The Internet for Dummies Quick Reference, 4th edition

Out of date! This book is no longer current. Please see The Internet for Dummies Quick Reference, 6th edition .

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By John R. Levine, Margaret Levine Young and Arnold Reinhold.
March 1998, 210 pages, US$12.99. C$18.99, £11.99, ISBN 0-7645-0355-3.

The most important thing about the Internet for Dummies Quick Reference, 4th edition, is its amazing plastic ring binding. At last, an Internet reference that'll lay flat on your desk. Other books about the Internet have plenty of useful info, but you have to learn to type with one hand while holding them open with the other. This can seriously increase your stress level and has actually been shown to increase bad cholesterol levels in laboratory rats by 20 points.

Ok, our content is pretty good too. We've crammed a lot of information into 210 pages. We try to explain the stuff you really need to know, while leaving out the gobbledygook. We write for you, someone who wants to use and enjoy the Internet, not to become an expert in arcane computer jargon.

The material is carefully organized and well indexed and features an extensive Glossary. We do our best to write clearly and the hard-nosed editors at IDG nail us on every ambiguity. You will have to put up with our warped sense of humor, tho.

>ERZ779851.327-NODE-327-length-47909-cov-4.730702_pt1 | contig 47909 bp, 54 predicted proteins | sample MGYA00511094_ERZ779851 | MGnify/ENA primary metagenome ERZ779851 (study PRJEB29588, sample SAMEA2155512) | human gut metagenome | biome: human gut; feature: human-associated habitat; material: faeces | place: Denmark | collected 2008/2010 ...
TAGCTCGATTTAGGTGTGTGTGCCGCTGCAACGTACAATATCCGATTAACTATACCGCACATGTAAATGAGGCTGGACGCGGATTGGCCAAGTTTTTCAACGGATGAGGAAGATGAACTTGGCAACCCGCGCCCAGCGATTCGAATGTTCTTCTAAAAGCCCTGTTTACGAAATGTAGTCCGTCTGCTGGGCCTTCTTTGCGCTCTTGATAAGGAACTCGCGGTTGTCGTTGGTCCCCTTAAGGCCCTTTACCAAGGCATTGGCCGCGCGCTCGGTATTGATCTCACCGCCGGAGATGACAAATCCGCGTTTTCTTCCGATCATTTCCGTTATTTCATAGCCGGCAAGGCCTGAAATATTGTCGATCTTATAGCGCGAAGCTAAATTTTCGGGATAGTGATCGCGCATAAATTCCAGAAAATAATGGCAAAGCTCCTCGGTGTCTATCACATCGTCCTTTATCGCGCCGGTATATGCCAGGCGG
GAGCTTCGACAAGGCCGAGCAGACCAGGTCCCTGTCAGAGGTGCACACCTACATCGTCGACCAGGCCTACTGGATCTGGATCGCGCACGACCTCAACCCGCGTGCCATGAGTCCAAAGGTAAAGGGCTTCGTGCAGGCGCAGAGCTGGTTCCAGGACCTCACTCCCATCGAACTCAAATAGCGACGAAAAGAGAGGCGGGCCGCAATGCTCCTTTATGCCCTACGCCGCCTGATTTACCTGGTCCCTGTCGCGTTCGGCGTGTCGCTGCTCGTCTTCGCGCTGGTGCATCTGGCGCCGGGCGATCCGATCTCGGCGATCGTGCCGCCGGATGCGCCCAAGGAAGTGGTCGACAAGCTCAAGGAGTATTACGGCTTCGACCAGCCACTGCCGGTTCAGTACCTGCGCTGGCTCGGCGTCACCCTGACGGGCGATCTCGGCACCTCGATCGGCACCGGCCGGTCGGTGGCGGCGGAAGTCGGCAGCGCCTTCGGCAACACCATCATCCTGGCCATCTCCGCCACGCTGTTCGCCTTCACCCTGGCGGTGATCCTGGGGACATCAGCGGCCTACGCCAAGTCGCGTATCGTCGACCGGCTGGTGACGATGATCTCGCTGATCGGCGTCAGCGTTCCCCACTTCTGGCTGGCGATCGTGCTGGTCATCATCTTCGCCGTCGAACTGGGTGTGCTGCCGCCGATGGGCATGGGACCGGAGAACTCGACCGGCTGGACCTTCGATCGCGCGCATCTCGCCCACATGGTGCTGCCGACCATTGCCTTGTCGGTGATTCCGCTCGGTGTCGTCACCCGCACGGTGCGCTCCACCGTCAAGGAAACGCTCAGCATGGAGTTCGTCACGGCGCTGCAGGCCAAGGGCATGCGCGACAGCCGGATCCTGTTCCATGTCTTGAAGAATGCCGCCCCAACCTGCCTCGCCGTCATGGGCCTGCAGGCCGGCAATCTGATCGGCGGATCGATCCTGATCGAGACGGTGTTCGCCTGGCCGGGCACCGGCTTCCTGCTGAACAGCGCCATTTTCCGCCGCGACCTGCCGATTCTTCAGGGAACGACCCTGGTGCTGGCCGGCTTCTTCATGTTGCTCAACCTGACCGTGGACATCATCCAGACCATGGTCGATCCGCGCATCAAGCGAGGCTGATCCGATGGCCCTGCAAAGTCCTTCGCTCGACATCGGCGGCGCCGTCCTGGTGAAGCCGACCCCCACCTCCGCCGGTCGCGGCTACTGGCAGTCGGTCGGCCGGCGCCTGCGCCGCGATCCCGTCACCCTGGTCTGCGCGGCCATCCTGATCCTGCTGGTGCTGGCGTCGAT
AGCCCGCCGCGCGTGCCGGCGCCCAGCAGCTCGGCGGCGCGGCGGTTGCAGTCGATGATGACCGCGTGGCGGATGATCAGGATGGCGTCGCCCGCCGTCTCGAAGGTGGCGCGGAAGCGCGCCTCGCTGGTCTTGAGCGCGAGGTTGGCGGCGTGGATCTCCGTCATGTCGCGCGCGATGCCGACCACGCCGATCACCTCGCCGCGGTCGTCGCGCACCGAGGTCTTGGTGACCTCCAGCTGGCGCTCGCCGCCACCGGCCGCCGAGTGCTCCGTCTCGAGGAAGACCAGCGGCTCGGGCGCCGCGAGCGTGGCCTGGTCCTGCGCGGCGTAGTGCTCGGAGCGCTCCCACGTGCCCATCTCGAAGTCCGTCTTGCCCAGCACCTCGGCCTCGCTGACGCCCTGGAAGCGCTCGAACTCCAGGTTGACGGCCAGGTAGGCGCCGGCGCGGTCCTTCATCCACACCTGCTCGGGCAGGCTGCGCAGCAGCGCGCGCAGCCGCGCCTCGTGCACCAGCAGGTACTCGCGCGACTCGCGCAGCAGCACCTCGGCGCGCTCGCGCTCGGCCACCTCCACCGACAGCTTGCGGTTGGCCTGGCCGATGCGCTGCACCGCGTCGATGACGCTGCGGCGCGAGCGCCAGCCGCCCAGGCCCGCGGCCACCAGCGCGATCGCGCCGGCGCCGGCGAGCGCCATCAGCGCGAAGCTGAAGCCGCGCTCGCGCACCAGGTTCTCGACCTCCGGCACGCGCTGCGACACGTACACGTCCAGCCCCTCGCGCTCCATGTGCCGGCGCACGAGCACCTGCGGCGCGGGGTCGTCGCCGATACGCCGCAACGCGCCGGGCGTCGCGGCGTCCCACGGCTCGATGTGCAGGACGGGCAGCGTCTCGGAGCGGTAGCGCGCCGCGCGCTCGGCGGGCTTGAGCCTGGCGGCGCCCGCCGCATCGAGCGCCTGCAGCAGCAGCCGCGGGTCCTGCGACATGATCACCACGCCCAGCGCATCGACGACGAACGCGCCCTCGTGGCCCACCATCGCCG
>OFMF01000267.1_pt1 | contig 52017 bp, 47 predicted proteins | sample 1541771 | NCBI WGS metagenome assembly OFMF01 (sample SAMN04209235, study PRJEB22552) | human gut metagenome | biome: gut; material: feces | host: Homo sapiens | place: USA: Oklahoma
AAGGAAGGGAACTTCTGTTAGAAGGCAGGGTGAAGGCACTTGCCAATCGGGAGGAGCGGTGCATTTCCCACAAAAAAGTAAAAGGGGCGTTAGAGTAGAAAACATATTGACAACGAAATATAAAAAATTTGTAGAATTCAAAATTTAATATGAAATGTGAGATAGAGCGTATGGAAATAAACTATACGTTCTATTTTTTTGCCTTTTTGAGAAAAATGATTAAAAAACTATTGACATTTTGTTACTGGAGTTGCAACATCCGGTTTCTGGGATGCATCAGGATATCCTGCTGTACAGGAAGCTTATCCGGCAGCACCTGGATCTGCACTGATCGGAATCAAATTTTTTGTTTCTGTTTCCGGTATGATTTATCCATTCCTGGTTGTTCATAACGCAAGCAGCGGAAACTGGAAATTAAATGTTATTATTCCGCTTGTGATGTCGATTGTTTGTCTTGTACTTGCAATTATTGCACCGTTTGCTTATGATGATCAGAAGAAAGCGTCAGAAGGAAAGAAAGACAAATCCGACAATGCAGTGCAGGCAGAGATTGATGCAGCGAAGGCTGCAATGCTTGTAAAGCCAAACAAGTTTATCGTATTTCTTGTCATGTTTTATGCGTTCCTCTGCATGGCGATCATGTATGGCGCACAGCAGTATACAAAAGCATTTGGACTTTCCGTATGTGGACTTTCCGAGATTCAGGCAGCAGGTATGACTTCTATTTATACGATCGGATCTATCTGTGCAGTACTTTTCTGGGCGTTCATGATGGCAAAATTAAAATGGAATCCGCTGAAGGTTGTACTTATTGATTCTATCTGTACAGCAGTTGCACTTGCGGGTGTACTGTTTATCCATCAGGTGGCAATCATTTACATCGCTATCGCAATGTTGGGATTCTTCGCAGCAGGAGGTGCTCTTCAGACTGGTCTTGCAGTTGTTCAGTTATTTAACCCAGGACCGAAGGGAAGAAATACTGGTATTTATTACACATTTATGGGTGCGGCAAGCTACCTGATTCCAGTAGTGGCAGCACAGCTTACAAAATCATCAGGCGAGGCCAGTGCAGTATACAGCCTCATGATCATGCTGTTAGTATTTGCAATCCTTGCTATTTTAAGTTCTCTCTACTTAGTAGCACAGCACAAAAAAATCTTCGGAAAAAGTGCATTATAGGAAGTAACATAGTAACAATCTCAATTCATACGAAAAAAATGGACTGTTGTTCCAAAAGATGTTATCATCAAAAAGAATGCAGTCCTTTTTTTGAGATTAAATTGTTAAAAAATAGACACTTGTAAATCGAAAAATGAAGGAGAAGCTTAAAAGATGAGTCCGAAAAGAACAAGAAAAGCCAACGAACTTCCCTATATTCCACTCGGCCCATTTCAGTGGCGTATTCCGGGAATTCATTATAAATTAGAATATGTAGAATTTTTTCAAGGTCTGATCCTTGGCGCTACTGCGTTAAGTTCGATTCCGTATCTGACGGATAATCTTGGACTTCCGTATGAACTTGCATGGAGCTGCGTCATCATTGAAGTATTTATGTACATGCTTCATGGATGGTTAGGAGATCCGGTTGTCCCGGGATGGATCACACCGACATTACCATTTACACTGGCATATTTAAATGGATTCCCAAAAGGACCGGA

We think this is the perfect book to take along in your Road Warrior Kit along with your Internet-equipped laptop. The book is small, light and thorough, and the lay flat binding is perfect for airline tray tables. Take a few extras to give to friends and business contacts as well.


  • Our publisher is pretty good about correcting errors each time they reprint the book, so in your copy many of these corrections may already have been made.
  • For readers of older editions please note that our e-mail address is and our Web address is
  • There is a new ITU standard called V.90 that is supposed to end the x2 vs. K56 modem controversy.
  • Page 100: Right after the UNIXspeak mini-table:
    Using a text editor, make a text file containing the message you want send out to people who send you mail. Name the file .vacation.msg. The first line must contain "To: " and your e-mail address. The second line is usually "Subject: " and a pithy comment, and the rest of the text file is he text of your message.

    Create another text file in your home directory named .forward, containing this line (replacing "username" with your user name):

    \username, "|/usr/bin/vacation"

    When you give the command "vacation" or "vacation -l", your mail is responded to automatically with the message you wrote, and the incoming messages are also stored in your mailbox for you to read when you come back.

    Replace 'When you get back, cancel the vacation command by typing mail -F ""' with 'When you get back, delete the .forward file.'

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